Must-try delicacies in Kolkata’s Old Chinatown
The Chinese community in Tiretti Bazaar has shaped the city’s multi-cultural food culture
Kolkata boasts of not one but two ‘Cheenapara’ (Chinatowns) – Tiretti Bazaar, the oldest, which is centrally located, and Tangra, the new Chinatown, an area famous for its tanneries and restaurants. Tiretti Bazaar is the first Chinese settlement in Kolkata where the earliest ancestors of the Indian-Chinese community set up base more than two centuries ago.
Tiretti Bazaar, named after its Italian founder, Edward Tiretta, a Surveyor of Lands under the British rule, became a flourishing commercial centre. The Chinese communities that began to immigrate to India were the Cantonese, Hakka and Hupei from the southern part of China. A large majority of the population settled in Tiretti Bazaar and started their own businesses.
Old Chinatown is a self-sustaining ecosystem complete with noodle factories, provision stores with products from Hong Kong and China, and factories churning out custom-made leather for the shoe shops and printing presses. Tiretti Bazaar is also said to be the starting point of Chinese cuisine in India.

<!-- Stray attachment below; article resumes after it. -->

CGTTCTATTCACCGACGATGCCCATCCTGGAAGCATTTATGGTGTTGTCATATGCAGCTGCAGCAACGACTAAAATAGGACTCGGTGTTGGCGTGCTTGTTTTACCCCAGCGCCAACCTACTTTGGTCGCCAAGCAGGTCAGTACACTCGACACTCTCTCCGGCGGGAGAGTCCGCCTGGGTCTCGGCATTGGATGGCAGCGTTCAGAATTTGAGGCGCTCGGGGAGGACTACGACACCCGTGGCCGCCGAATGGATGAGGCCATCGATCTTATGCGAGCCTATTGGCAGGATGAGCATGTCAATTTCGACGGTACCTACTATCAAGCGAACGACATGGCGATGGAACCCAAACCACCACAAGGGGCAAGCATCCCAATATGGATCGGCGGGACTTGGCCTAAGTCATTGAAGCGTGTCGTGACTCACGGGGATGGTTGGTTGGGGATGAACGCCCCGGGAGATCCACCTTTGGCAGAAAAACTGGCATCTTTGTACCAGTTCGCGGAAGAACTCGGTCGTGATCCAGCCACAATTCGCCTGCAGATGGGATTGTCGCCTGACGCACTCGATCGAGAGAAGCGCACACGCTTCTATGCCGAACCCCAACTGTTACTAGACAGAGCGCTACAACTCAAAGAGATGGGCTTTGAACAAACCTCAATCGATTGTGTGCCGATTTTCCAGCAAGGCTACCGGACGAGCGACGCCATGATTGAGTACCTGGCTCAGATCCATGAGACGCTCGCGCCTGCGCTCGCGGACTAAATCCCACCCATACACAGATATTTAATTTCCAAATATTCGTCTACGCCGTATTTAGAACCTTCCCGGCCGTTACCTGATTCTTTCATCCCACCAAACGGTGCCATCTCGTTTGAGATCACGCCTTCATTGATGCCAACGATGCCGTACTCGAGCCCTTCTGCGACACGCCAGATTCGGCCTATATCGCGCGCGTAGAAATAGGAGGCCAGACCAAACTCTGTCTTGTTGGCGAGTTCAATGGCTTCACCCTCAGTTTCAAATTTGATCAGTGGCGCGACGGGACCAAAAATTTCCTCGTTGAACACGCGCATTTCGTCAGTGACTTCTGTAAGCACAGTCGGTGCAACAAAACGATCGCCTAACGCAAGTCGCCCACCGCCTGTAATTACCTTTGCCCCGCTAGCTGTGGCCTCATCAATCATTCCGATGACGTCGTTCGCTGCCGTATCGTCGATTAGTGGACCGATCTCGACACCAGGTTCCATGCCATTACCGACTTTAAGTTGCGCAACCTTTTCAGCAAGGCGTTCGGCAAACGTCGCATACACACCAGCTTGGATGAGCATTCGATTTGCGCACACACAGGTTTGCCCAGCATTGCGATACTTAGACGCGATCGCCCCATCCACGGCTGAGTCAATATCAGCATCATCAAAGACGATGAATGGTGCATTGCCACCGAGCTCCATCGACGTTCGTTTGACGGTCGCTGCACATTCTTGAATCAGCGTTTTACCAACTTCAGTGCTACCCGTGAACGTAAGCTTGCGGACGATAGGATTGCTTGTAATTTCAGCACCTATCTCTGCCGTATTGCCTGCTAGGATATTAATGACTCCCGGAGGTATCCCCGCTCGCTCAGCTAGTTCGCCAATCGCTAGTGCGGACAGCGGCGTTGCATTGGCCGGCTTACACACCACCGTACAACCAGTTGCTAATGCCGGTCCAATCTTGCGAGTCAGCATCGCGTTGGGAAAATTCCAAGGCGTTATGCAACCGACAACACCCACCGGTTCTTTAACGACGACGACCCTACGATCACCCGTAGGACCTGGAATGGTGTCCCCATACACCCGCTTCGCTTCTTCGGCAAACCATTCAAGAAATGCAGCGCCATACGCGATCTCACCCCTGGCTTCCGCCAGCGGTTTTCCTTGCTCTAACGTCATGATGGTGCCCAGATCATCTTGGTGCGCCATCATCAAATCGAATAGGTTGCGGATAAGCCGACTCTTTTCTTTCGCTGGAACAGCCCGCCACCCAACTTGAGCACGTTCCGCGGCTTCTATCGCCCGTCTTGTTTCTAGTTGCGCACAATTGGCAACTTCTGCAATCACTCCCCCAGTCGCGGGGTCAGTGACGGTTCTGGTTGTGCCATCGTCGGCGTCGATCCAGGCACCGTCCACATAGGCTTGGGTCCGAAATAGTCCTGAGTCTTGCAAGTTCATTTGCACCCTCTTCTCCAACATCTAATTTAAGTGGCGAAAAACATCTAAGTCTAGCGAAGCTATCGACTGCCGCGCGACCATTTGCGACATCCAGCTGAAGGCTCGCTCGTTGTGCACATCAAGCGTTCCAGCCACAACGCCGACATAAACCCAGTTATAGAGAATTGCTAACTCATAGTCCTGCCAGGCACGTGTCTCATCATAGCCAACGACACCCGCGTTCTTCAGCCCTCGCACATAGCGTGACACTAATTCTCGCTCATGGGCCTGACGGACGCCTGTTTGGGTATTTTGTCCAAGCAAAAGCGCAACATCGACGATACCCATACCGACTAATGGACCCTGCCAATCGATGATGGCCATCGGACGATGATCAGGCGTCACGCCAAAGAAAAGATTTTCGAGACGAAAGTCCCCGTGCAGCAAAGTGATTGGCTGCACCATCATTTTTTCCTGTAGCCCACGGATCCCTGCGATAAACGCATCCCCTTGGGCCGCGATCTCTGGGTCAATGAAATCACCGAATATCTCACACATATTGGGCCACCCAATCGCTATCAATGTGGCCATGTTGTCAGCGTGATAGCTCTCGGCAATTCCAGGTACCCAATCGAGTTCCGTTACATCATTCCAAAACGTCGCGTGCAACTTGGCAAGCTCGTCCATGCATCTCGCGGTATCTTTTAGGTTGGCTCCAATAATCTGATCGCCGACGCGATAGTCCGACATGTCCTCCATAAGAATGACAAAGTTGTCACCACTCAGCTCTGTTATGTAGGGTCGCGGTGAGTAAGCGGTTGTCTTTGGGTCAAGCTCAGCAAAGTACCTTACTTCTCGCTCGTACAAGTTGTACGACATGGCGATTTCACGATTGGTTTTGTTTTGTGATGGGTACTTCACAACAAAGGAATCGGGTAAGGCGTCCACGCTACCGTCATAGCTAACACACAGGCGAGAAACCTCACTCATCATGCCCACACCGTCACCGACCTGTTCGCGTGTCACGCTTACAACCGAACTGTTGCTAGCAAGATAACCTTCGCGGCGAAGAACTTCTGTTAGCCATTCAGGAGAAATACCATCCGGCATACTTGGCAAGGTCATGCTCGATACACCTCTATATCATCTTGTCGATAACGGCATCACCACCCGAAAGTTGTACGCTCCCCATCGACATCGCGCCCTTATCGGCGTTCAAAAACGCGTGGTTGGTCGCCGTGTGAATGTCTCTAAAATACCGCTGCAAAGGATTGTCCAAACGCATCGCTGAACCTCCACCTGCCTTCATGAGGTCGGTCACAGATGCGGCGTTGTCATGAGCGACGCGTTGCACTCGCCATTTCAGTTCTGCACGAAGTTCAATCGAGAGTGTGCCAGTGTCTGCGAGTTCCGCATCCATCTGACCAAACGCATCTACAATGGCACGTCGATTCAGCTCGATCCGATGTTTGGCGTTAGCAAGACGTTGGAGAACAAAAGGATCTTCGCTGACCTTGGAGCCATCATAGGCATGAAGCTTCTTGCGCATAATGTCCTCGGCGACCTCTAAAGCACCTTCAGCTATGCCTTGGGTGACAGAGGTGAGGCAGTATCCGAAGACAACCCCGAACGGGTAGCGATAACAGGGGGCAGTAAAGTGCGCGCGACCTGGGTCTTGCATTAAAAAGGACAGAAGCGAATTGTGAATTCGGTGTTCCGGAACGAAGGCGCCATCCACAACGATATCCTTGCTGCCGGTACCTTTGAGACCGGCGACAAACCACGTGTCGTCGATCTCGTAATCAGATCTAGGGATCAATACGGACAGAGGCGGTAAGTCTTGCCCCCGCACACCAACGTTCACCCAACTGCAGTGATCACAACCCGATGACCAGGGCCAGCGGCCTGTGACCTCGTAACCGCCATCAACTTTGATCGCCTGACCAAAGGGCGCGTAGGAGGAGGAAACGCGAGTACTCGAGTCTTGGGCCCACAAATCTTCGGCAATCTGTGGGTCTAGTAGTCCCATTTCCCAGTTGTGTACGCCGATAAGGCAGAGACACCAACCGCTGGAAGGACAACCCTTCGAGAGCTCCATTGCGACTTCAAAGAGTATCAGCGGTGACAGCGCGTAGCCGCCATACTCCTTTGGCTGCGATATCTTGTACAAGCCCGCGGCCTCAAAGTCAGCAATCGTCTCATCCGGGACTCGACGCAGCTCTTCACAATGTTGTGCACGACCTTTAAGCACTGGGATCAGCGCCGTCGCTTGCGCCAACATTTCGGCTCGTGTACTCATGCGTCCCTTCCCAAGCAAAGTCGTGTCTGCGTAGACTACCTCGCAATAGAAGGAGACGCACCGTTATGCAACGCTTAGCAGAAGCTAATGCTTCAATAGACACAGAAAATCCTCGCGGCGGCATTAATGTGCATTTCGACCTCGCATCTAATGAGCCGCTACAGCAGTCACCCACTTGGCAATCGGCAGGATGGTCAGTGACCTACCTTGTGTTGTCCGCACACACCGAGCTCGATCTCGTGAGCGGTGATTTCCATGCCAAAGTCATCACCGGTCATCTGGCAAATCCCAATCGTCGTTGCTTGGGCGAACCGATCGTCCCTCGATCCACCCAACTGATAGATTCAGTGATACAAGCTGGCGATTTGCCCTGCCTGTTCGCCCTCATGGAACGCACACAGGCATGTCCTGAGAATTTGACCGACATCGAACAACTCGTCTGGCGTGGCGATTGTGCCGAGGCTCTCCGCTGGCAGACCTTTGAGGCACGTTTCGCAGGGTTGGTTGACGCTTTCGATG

Think of authentic Chinese street food (not to be mixed with Indo-Chinese fare) and Tiretti Bazaar is just the place for you. The bazaar comes alive with its breakfast servings from 5.30 am. Try the mildly sweet Cantonese Ham Jeen piang (fermented yeast dough batter) studded with sesame seeds and Youtiao (Chinese doughnut sticks), a breakfast favourite that also makes a great soup accompaniment.
Hearty and delicious, momos are among Kolkata’s finest street foods. The popular momos here include the Char Sui bao and the fish shumai, pork momos and pork baos. However, momos (dim sums) are not served in tea houses, but sold in the open air market so that foodies can see and choose from a wide variety of dishes, with an accompaniment of ‘cha,’ (tea). In the ‘50s and ‘60s, it was the Fat Mama (phi bo), who was a lady known for her fish dumplings and glass-noodle soup.
Fat Mama is no more, but her legacy continues. Today, vendors in the bazaar sell the same dishes she once sold. Another breakfast favourite include toufu kok, a meatball soup with minced fish and pork.
The dishes of Tiretti are cooked in two ways — either fried in dekchis, or in metal steamers that release a trail of fragrant steam.
The other favourites are the steamed dishes that include bao zi’s or small bites of baos (steamed buns) with a variety of fillings. There are also cha siu bao and siu mai — buns stuffed with minced or barbequed pork, and a bigger tai pao with a similar filling.
Your breakfast will be incomplete without exploring authentic Chinese desserts. The must-try items are rice pudding with sesame seeds, sticky sweet vegetable pudding, rice cakes and rice pudding with grated coconut.
Have you tasted any of these Chinese delicacies yet? Tell us in the comment section below.